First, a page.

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acariciar

0
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I have a sentence i need to translate "la organización acaricia la recesión"...
for me acariciar is only to caress... but is there another meaning that is something like "fears" or "is worried about"'

4290 views
updated NOV 21, 2010
posted by L

12 Answers

2
votes

Acariciar, metaphorically speaking, is used, among other things, to enjoy success and triumphs, so you can say "acaricir el triunfo / la victoria / el éxito / la medalla de oro /...".

Also, it is used for mentally enjoying the prospectus of a future successes or any other things that we aspire to possess, imagining would it feel if they were eventually achieved. Thus, you can "acariciar un sueño / una fantasía / una esperanza / la presidencia / ...".

It can also be used for desirable situations and anything that implies an improvement or an approximation to it, but I have never seen it used for a negative thing, unless it was intended.

In "La organización acaricia la recesión", it sounds to me almost as if they had planned it all along, and they are now enjoying their success in seeing everyone affected by its consequences. "Acariciar" can be used when you approach something (i.e. a figure, or a situation), but always gently, nicely, softly... this is, with positive implications. You could easily "acariciar el final de una recesión", but the other way round sounds strange.

updated NOV 24, 2010
posted by lazarus1907
2
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Related to this meaning it exists too the expression "acariciar la idea" that can be translated as "to think seriously about", "to be very close of".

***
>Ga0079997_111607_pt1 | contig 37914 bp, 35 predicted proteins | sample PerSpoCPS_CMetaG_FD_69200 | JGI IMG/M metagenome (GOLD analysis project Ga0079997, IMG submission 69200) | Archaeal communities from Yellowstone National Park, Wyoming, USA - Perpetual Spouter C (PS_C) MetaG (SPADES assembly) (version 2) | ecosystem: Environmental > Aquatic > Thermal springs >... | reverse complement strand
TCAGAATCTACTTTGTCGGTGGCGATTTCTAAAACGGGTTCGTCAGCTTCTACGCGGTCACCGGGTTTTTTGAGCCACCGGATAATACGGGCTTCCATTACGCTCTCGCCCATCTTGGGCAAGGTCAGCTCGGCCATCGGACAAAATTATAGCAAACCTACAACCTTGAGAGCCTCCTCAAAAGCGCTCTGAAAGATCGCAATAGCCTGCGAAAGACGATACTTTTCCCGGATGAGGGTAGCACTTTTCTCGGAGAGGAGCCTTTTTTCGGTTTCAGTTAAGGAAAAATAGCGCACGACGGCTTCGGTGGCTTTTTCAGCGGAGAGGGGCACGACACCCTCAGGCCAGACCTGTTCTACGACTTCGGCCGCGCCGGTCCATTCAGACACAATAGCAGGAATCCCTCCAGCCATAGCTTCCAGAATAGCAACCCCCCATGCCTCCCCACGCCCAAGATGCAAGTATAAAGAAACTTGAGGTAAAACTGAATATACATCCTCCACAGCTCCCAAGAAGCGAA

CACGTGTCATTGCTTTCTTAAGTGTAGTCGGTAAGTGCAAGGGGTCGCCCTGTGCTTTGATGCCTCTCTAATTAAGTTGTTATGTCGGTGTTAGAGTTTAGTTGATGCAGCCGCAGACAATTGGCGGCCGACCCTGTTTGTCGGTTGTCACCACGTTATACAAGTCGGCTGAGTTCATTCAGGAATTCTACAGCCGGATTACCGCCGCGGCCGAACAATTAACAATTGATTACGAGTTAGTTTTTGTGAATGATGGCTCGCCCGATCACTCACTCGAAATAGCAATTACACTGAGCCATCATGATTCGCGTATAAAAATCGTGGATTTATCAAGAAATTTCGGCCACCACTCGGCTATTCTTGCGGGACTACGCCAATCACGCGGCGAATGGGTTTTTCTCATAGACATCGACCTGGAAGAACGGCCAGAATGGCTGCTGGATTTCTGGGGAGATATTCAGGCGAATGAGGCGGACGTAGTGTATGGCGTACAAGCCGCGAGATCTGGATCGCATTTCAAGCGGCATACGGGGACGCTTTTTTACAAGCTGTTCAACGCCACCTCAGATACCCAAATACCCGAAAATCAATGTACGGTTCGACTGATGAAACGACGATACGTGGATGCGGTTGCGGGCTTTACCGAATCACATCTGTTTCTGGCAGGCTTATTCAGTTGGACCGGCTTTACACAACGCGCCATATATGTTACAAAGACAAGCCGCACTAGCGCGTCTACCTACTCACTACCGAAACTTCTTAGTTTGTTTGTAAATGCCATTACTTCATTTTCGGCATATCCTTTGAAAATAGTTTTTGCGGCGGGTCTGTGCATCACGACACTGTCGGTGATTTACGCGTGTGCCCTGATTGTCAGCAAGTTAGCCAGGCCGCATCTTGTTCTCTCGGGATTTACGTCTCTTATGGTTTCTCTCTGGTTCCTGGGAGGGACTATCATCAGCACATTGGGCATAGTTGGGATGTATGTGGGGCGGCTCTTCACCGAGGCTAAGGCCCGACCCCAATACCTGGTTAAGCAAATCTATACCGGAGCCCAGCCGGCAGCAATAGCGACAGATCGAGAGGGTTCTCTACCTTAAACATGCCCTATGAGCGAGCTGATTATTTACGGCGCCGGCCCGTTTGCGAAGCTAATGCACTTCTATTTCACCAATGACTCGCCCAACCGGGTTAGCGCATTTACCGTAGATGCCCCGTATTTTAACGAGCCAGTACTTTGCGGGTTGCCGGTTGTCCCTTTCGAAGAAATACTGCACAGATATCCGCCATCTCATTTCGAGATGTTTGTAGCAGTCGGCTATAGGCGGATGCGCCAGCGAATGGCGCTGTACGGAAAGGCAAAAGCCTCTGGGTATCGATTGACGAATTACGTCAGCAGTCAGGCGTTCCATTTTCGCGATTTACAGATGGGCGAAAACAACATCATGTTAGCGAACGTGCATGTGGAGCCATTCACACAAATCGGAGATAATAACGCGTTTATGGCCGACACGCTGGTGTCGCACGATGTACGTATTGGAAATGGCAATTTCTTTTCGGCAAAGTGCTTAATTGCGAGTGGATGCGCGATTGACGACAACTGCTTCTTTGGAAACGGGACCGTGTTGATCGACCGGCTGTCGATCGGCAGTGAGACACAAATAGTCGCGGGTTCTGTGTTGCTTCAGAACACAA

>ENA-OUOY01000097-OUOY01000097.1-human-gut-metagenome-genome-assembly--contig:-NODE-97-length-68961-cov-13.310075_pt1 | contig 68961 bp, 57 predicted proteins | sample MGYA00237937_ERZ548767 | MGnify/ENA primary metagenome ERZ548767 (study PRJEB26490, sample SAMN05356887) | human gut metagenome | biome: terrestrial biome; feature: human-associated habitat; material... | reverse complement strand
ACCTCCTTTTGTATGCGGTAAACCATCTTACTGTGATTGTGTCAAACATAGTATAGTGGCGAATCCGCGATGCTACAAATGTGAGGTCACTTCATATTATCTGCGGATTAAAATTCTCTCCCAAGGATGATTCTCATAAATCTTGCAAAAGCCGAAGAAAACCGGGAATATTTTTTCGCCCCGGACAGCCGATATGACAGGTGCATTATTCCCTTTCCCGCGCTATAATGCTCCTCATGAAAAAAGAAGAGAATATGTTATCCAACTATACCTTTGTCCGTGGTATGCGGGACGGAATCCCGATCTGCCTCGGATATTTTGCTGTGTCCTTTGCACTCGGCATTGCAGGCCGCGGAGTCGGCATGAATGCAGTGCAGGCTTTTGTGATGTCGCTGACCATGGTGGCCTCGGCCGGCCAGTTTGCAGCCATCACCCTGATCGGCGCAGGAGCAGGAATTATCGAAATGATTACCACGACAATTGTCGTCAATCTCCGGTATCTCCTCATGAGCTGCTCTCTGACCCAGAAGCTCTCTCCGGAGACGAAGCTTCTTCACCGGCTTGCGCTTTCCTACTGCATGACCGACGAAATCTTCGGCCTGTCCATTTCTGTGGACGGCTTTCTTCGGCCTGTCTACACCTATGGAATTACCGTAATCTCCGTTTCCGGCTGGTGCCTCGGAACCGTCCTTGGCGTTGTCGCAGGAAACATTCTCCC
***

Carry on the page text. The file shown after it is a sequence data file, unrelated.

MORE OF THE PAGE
updated NOV 22, 2010
posted by Dunia
2
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NO, in this sense: is very near, close to..on the point of...

updated NOV 22, 2010
posted by 00494d19
1
vote

Dunia said:

Related to this meaning it exists too the expression "acariciar la idea" that can be translated as "to think seriously about", "to be very close of".

What about "to embrace" the idea.. which means to wholeheartedly support it.

updated NOV 24, 2010
posted by Valerie
0
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Here is food for thought. There may be organizations that may be better suited to benefit from a recession. Perhaps, this organization sees something to their benefit if recession occurs. After all, not everyone is unhappy due to wars, some really see it as an opportunity. After all, who is a mind reader? Since the underlying meaning of acariciar is always beneficial to the "speaker", one does not know what the speaker has intended. Remember the saying: One man's meal is another man's poison. So literal translation may not be adequate... The question is begging more explanation. Or, we are reading too much into a badly contsructed sentence. Anyway, I just learned a lot about this word. Thanks for the discussionsmile) Last word is: flirt with sounds good, but original sentence is badly formed. The speaker should have used something more suiting for the point s(he) wants to make.

updated NOV 21, 2010
edited by nosweat
posted by nosweat
0
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L said: